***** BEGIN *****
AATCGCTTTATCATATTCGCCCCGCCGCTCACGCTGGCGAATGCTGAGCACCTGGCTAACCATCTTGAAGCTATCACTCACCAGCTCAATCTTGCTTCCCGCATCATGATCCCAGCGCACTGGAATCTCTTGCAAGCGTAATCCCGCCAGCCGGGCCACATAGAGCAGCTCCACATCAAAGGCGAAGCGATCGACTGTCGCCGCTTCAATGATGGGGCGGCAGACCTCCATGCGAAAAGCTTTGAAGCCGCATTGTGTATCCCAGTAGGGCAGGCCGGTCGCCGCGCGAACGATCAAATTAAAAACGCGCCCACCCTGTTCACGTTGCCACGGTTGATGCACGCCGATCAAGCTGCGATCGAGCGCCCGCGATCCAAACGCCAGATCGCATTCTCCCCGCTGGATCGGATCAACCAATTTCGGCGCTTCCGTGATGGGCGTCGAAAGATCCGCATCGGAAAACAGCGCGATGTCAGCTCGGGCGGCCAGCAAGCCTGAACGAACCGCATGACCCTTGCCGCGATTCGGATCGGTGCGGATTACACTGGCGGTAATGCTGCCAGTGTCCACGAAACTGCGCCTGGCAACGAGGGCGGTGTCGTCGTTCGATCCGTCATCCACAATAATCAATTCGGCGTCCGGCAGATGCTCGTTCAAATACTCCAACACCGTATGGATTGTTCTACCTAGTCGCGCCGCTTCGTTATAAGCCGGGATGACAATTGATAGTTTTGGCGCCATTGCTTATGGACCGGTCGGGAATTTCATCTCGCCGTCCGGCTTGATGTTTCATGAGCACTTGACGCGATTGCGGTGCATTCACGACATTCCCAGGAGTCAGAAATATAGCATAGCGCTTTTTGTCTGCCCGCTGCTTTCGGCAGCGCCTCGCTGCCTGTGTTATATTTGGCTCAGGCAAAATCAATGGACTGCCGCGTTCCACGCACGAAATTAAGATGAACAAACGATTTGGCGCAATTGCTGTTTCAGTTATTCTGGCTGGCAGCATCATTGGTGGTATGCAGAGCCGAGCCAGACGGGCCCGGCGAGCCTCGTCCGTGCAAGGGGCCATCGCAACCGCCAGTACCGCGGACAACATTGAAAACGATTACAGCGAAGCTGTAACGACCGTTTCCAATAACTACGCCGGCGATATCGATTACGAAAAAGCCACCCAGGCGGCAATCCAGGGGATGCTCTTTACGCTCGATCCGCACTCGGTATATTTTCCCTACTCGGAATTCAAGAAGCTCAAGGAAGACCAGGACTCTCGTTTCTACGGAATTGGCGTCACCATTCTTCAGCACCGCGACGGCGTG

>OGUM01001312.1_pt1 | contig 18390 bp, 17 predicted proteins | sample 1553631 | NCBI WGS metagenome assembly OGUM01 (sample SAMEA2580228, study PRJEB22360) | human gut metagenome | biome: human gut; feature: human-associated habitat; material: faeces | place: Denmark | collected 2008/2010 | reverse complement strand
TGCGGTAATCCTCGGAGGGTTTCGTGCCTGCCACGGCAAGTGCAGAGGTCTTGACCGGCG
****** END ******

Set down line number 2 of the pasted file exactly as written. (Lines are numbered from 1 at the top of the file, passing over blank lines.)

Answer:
>OGUM01001312.1_pt1 | contig 18390 bp, 17 predicted proteins | sample 1553631 | NCBI WGS metagenome assembly OGUM01 (sample SAMEA2580228, study PRJEB22360) | human gut metagenome | biome: human gut; feature: human-associated habitat; material: faeces | place: Denmark | collected 2008/2010 | reverse complement strand